Ocular displays (starting with humans) and what we should call them, part 1

@paradoxornithidae @tonyrebelo @jeremygilmore @dinofelis @botswanabugs @maxallen

Everyone knows that, in the human species, the movements of the eyes can be expressive enough to outweigh the words spoken, e.g. when lies are being told.

And that the sclera (https://en.wikipedia.org/wiki/Sclera), i.e. the white of the eye, accentuates the slight movements of the eyeballs, as if to spell out the unspoken messages in a rapid series of triangular flickers.

And many may have noticed that the selective breeding of the domestic dog has inadvertently made canine eyes more human-like in their expressions of emotion, partly by exposing the sclera (https://abc13.com/dog-study-can-dogs-communicate-with-humans-eyes-intelligence/5351460/ and https://www.jsonline.com/story/news/2019/08/19/puppy-dog-eyes-dogs-evolved-eyebrow-muscle-help-bond-humans/1867592001/ and https://www.wildculture.com/article/urban-rehab-humans-animals/1434).

What is less-known is that our closest relatives among the primates are not only unlike us in this way, they are in some sense the antithesis.

Apes have a sclera so pigmented that it seems adapted actually to hide intentions and emotions, keeping the eyes inscrutable (scroll in https://www.americanscientist.org/article/do-the-eyes-have-it and https://www.researchgate.net/figure/Human-eyes-vs-chimpanzee-eyes_fig1_284308905 and https://www.nbcnews.com/id/wbna15625720 and https://www.facebook.com/CenterForGreatApes/posts/natsu-has-her-eyes-on-the-long-weekend-friyay-weekendvibes/10155916830732331/ and https://www.rgbstock.com/photo/r1OJLPk/The+Chimpanzee and https://www.sciencedirect.com/science/article/abs/pii/S1090513815000641).

What this means is:

  • There is a 'default setting', in which the eyes of mammals have a somewhat visible pale sclera, mainly covered by the eyelids, and with little function in communication.
  • This has been adaptively emphasised in humans and a few other species, to elucidate expression and promote communication.
  • However, it has been adaptively modified in the opposite direction in other, closely related species (including all apes), to obfuscate expression and to withhold communication.

Those large mammals that we humans tend to regard as rather expressionless may have analogous systems operating about their ears, which are far more mobile than human ears, and more relevant to the sensory priorities of the species involved (https://i.kym-cdn.com/photos/images/original/001/363/236/ba2.jpg).

In this initial Post, I illustrate some of these points, helping to put our human eye-white displays into a broader biological context.

In later Posts, I will propose new technical terms for the features of anatomy and adaptive colouration involved in communication by means of 'eye language'.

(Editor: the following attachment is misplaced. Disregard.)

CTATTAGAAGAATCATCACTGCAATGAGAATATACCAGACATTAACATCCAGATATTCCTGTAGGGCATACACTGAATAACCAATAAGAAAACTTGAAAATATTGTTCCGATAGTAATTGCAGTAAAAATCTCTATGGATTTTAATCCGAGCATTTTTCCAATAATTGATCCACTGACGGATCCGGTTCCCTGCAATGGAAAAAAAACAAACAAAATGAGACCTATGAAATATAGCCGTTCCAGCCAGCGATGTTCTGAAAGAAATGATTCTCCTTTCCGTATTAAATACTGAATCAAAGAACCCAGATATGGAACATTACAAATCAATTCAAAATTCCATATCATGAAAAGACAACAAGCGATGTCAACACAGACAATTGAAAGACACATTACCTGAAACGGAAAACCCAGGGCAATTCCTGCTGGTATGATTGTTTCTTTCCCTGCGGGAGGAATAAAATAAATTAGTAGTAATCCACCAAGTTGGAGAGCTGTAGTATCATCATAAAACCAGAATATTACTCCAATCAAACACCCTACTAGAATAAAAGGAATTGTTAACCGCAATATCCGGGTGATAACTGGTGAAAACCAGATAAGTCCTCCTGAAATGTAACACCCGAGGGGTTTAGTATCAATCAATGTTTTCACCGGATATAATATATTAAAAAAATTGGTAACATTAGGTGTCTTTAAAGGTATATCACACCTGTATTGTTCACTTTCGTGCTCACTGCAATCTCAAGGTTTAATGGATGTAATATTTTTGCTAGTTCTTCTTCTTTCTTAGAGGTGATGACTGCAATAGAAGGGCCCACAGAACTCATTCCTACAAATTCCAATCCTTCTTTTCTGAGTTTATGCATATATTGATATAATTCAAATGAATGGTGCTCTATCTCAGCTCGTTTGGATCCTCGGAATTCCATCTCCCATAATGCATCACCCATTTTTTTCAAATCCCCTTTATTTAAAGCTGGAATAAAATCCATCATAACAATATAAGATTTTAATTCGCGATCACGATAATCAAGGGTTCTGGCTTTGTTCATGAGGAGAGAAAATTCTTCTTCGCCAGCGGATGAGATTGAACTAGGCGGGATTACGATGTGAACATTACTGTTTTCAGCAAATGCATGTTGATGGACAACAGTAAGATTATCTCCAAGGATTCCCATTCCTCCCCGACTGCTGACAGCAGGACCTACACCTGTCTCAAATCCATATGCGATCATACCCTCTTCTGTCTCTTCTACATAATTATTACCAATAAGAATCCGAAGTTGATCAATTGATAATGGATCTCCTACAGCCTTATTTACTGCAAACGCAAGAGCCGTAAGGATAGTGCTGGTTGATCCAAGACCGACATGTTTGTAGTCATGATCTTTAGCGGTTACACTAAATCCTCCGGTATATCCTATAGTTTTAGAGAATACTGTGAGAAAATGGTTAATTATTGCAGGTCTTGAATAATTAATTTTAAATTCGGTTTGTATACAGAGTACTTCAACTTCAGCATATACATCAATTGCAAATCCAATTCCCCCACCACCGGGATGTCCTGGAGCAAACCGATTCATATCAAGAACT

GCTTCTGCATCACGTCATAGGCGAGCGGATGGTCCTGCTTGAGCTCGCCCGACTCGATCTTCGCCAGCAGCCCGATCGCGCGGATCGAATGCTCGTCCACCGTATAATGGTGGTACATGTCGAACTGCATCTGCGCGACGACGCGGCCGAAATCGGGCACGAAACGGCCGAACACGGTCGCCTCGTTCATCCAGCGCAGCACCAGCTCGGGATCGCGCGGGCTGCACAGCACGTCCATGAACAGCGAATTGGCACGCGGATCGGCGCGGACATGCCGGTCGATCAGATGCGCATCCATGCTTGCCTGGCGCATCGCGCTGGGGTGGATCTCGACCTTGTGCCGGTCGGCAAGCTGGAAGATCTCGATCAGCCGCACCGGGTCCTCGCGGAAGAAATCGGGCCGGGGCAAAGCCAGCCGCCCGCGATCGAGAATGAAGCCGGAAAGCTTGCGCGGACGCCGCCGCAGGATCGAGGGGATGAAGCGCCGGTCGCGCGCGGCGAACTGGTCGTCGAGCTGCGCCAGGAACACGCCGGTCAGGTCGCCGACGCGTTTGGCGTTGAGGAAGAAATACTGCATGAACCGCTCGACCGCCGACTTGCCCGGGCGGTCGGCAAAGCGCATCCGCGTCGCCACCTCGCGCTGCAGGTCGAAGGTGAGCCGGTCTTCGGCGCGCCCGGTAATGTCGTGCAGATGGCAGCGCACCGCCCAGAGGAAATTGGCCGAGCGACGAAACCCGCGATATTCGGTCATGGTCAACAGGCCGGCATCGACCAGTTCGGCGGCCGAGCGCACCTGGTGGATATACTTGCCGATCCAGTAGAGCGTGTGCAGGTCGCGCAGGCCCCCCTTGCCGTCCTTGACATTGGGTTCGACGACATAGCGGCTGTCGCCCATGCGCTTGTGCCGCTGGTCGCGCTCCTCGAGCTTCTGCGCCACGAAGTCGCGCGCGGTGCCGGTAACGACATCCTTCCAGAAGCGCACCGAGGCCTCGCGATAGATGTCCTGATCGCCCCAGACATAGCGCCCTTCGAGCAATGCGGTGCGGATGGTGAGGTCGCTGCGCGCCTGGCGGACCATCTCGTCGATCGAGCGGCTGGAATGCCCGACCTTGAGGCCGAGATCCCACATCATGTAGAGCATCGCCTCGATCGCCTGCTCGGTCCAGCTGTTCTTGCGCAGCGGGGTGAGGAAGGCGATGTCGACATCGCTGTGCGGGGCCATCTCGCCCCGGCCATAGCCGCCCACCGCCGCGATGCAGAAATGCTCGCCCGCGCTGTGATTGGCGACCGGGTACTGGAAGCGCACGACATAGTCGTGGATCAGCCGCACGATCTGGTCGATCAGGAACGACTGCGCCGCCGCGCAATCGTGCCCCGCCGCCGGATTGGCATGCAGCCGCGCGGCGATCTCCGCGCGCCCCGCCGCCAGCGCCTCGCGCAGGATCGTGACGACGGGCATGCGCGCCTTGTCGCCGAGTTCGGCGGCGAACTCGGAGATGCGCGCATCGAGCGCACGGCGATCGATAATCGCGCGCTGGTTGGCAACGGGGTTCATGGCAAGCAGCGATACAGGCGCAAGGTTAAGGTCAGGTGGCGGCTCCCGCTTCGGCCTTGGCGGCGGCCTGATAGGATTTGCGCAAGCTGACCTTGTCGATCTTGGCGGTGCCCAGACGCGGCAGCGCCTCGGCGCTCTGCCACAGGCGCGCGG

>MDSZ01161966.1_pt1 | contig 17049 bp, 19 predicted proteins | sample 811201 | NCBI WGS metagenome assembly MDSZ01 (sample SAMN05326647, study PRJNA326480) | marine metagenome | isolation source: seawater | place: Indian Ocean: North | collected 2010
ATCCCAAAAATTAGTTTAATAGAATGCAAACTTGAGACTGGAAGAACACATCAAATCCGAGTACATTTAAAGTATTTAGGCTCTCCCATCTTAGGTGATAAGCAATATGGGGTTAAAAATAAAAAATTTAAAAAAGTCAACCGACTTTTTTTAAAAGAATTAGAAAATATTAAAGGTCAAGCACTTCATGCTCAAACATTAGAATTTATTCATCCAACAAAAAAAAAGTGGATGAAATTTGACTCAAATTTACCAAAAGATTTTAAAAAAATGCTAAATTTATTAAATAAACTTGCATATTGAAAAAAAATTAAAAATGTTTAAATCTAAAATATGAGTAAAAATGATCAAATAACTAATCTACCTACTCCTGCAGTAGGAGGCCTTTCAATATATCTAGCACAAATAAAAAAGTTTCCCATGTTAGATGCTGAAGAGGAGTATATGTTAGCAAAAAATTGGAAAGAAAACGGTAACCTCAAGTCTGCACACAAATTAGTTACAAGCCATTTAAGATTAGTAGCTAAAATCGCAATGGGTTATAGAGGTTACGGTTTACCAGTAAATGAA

And, after these digressions, I will eventually return to the subjects of my most recent Posts, namely the felids, to listen to their ear-language with new eyes.

The following show how pigmented the sclera is in chimpanzees and gorillas, as if to achieve the opposite of the facilitation seen in humans: https://www.smithsonianmag.com/science-nature/bonobos-teach-humans-about-nature-language-180975191/ and https://www.naturalworldsafaris.com/holidays/africa/congo/the-ultimate-gorilla-safari.

The following show the difference between the wolf, in which the sclera is tightly covered by the eyelids, and the domestic dog, in which the sclera is exposed:

The following show how much more of the sclera is visible in hyenas than in the wolf or most wild canids: https://www.flickr.com/photos/tambako/12796302043 and https://www.istockphoto.com/video/brown-hyena-being-harassed-by-jackal-gm1138822949-304180773.

The following show that the cheetah, unusually for felids, displays the sclera in fear: https://www.photosincolor.com/wildlife-photographer-captures-amazing-photos-of-deadly-cheetah/.

to be continued in https://www.inaturalist.org/posts/54893-ocular-displays-and-what-we-should-call-them-part-2#...

Posted on August 02, 2021 03:09 AM by milewski milewski


Posted by milewski almost 3 years ago

The movements of the eyeballs of Homo sapiens are 'scrutable' (https://www.merriam-webster.com/dictionary/scrutable and https://dictionary.cambridge.org/dictionary/english/scrutable), whereas those of other hominids tend to be 'inscrutable'.

This is mainly because the sclera is white in H. sapiens, but pigmented in other hominids. The main element in the ocular semet is the paleness of the sclera.

Posted by milewski 10 days ago

Ocular display in Canis lupus, consisting of dark/pale contrast between eyelids (dark) and iris (pale):




This too may constitute an ocular semet, communicating threat via staring.

However, a) the effect is baleful (https://www.merriam-webster.com/dictionary/baleful), rather than communicative in a complex way, and b) the semet is not scleral, because in C. lupus the sclera is largely hidden by the tightness of the eyelids.

The following shows how little of the sclera is visible in the wolf (please bear in mind that virtually all populations have been inadvertently hybridised with the domestic dog): https://www.inaturalist.org/observations/48955.

Posted by milewski 10 days ago

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